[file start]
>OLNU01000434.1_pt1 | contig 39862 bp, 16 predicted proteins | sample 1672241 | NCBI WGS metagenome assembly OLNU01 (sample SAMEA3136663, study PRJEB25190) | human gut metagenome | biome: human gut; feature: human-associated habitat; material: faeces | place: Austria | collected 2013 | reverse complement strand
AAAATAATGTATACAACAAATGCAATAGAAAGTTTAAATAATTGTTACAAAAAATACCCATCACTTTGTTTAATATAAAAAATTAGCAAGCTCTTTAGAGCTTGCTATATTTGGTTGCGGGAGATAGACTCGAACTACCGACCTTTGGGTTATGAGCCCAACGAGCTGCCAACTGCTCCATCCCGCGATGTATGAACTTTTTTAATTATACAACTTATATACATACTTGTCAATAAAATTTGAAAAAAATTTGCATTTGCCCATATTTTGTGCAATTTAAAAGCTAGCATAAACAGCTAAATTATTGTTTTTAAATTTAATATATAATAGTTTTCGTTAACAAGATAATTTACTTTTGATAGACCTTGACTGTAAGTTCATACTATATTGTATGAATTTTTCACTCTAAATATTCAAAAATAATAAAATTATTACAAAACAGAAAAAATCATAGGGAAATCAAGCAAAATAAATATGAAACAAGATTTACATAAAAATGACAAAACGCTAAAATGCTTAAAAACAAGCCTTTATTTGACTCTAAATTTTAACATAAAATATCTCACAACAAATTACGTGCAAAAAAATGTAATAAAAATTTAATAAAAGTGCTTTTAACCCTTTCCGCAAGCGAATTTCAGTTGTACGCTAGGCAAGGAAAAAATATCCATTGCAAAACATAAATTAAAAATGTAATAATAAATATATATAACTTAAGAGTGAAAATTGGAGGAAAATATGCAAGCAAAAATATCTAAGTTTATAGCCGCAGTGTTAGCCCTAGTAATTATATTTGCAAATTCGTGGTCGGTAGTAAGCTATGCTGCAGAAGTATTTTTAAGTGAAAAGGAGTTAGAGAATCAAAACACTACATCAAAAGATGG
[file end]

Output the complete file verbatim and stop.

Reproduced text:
>OLNU01000434.1_pt1 | contig 39862 bp, 16 predicted proteins | sample 1672241 | NCBI WGS metagenome assembly OLNU01 (sample SAMEA3136663, study PRJEB25190) | human gut metagenome | biome: human gut; feature: human-associated habitat; material: faeces | place: Austria | collected 2013 | reverse complement strand
AAAATAATGTATACAACAAATGCAATAGAAAGTTTAAATAATTGTTACAAAAAATACCCATCACTTTGTTTAATATAAAAAATTAGCAAGCTCTTTAGAGCTTGCTATATTTGGTTGCGGGAGATAGACTCGAACTACCGACCTTTGGGTTATGAGCCCAACGAGCTGCCAACTGCTCCATCCCGCGATGTATGAACTTTTTTAATTATACAACTTATATACATACTTGTCAATAAAATTTGAAAAAAATTTGCATTTGCCCATATTTTGTGCAATTTAAAAGCTAGCATAAACAGCTAAATTATTGTTTTTAAATTTAATATATAATAGTTTTCGTTAACAAGATAATTTACTTTTGATAGACCTTGACTGTAAGTTCATACTATATTGTATGAATTTTTCACTCTAAATATTCAAAAATAATAAAATTATTACAAAACAGAAAAAATCATAGGGAAATCAAGCAAAATAAATATGAAACAAGATTTACATAAAAATGACAAAACGCTAAAATGCTTAAAAACAAGCCTTTATTTGACTCTAAATTTTAACATAAAATATCTCACAACAAATTACGTGCAAAAAAATGTAATAAAAATTTAATAAAAGTGCTTTTAACCCTTTCCGCAAGCGAATTTCAGTTGTACGCTAGGCAAGGAAAAAATATCCATTGCAAAACATAAATTAAAAATGTAATAATAAATATATATAACTTAAGAGTGAAAATTGGAGGAAAATATGCAAGCAAAAATATCTAAGTTTATAGCCGCAGTGTTAGCCCTAGTAATTATATTTGCAAATTCGTGGTCGGTAGTAAGCTATGCTGCAGAAGTATTTTTAAGTGAAAAGGAGTTAGAGAATCAAAACACTACATCAAAAGATGG